A former Ann Sobrato High School teacher faces up to 14 years in prison after a jury convicted him of multiple counts of fleecing investors in his entertainment companies.
The morning of Jan. 23, the 12-person jury returned a verdict of guilty for six of the seven felony counts against former Morgan Hill resident Gary Harmon, according to Santa Clara County Assistant District Attorney Erica Engin. Bailiffs in the San Jose courtroom took Harmon into custody moments after the jury pronounced him guilty.
Specifically, the jury found Harmon, 43, guilty of multiple charges of false statements and omission of fact, and one instance of grand theft in relation to his ongoing scheme to defraud his victims. He was also found guilty of a white collar crime enhancement, based on the allegation that he used fraud and embezzlement to steal.
The victims had invested hundreds of thousands of dollars in Harmon’s various entertainment production schemes, based on Harmon’s false claims of connections to celebrities and other big-time producers, according to police reports and the victims’ testimony. “In essence, he lied to the victims to get them to give him substantial amounts of money, which he then spent the majority of on himself,” Engin said.
Instead of using the victims’ money to produce the shows they thought they were investing in, Harmon largely spent the funds on luxury car rentals, airfare, credit card payments, cruises and personal purchases at restaurants, bars and movie theaters, according to police. He will be formally sentenced at a March 29 hearing at the Hall of Justice in San Jose. He faces a maximum sentence of just over 14 years in prison.
At a Jan. 25 hearing, Harmon was denied bail, and will remain in the county jail until his sentencing hearing, Engin said.
Harmon was producing shows in Morgan Hill as the director of ARTTEC at the time some of the embezzlement happened. Mike DiRubio, one of Harmon’s victims, was vice president of ARTTEC and a partner in the company.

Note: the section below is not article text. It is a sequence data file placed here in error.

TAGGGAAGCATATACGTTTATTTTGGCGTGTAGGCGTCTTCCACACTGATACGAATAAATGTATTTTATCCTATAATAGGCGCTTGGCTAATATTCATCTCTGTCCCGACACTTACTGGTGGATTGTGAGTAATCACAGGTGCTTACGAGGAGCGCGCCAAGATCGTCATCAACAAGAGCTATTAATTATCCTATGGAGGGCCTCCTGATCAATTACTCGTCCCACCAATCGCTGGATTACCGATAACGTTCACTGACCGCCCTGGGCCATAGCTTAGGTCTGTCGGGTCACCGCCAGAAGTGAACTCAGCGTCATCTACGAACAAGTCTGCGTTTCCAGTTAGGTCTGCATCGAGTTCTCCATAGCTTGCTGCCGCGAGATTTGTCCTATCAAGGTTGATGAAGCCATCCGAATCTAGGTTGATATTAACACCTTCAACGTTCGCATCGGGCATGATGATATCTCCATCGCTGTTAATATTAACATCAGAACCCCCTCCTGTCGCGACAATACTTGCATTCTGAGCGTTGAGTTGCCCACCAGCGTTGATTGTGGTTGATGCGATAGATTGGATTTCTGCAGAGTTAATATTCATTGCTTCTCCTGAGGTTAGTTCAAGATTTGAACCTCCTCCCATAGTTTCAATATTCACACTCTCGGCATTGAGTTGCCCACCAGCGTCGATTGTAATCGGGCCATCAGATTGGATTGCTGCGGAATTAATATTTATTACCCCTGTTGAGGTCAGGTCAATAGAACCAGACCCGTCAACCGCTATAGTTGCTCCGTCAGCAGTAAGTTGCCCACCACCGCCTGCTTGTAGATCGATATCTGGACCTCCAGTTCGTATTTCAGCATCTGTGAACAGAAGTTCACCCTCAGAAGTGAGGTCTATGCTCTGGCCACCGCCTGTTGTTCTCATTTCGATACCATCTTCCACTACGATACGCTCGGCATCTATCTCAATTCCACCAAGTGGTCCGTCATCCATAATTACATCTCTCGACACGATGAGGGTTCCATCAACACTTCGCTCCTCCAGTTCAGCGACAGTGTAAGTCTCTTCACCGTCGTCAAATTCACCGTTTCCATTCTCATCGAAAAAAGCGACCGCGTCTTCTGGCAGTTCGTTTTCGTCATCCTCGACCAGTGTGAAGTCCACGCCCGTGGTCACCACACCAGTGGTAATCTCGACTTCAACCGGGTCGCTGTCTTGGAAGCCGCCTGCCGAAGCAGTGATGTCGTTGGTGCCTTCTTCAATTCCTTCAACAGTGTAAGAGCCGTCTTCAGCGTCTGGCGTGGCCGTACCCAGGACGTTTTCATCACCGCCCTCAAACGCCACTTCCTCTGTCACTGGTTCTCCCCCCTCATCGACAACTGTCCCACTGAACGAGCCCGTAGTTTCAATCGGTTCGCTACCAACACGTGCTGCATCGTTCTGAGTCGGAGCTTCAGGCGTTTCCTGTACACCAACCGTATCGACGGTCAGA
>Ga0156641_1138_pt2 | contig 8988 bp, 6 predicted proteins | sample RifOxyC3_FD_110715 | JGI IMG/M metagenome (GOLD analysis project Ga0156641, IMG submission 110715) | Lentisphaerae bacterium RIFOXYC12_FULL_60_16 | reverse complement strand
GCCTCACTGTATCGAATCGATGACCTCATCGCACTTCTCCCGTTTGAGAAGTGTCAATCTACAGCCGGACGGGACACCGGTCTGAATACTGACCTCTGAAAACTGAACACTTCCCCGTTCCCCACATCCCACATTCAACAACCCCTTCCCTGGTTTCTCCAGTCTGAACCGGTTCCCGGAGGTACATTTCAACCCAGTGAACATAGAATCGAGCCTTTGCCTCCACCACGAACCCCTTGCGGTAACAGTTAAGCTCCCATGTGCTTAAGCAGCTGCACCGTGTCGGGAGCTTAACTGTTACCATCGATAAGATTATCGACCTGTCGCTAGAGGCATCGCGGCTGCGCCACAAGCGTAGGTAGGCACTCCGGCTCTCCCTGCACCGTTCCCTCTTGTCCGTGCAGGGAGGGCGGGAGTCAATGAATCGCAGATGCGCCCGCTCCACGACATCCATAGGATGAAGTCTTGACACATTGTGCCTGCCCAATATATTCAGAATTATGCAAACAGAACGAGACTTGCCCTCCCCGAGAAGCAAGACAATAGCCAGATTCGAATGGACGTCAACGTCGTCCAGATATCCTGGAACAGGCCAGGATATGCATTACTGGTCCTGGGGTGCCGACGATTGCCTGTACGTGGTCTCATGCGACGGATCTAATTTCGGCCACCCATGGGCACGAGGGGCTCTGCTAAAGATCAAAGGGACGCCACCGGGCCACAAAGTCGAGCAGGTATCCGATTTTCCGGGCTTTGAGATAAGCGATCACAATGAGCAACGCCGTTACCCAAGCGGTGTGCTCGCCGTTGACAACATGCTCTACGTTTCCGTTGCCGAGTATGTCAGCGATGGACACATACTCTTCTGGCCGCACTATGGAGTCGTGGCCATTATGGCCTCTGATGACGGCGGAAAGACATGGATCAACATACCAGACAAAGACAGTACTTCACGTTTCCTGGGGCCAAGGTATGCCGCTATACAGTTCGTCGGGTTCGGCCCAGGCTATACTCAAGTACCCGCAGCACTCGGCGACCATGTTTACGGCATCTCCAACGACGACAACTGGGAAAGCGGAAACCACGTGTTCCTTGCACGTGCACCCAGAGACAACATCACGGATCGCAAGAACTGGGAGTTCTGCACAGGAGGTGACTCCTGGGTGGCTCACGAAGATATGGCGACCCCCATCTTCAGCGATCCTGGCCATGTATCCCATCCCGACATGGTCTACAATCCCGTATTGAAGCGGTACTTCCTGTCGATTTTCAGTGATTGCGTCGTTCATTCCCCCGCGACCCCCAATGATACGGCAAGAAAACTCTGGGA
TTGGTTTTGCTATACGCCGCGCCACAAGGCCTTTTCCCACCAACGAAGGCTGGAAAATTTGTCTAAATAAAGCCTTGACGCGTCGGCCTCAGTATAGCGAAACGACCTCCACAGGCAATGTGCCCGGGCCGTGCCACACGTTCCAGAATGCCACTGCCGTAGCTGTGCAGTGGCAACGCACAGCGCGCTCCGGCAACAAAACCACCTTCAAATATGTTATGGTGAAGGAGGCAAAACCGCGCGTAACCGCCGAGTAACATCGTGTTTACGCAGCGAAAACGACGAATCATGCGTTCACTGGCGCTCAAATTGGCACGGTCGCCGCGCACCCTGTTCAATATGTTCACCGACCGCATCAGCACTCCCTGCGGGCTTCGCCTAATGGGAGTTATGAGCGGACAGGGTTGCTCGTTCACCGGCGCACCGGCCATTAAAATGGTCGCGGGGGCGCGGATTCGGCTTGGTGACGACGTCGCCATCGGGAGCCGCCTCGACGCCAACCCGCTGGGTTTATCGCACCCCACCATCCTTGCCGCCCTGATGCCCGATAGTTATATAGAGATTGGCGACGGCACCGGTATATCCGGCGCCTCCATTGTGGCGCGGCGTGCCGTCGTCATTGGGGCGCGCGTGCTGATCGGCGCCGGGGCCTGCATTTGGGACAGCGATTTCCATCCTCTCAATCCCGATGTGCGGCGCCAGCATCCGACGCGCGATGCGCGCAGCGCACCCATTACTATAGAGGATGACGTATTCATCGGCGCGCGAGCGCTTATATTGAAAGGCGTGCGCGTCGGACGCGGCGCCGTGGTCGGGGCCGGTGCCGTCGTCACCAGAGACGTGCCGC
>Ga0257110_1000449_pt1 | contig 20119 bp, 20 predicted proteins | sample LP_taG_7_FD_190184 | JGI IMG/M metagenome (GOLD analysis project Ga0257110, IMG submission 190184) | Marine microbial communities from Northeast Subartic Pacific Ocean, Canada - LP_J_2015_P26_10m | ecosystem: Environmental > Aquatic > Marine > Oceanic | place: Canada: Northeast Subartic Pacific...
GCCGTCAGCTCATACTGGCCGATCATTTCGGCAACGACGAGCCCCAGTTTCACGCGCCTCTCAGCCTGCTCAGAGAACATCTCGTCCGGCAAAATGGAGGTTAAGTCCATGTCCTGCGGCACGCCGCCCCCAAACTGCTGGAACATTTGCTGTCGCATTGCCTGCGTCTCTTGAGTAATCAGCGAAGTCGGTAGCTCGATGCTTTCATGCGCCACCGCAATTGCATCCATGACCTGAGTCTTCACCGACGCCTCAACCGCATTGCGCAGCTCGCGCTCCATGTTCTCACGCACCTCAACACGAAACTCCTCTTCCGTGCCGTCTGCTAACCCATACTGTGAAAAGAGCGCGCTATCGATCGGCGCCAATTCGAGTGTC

DiRubio, who testified in Harmon’s criminal trial, told investigators that Harmon stole more than $250,000 from him in 2013 by reneging on a promise of a share in another production company, plus recurring income. Despite his promises, Harmon only returned about $71,000 to DiRubio.
But DiRubio, a Morgan Hill resident, said the actual amount he lost was much higher, in the form of future income and revenues he stood to gain if he had been able to complete the projects he thought he was investing in. “It doesn’t give me any pleasure to see somebody go to prison, but this guy deserves it,” DiRubio said of Harmon.
A Long Con
Morgan Hill Police arrested Harmon in March 2017 in Nevada, following a lengthy investigation into the local embezzlement victims’ claims.
The criminal trial started in December and concluded with the reading of the verdict Jan. 23. DiRubio and three other victims of Harmon’s—Drew Perkins, Mary McGreevy and the Castillo family—testified during the trial.
One unlikely witness during the trial was Apple co-founder Steve Wozniak, who testified that he had only briefly met Harmon in the past but did not have ongoing communications with him and never conducted business with him.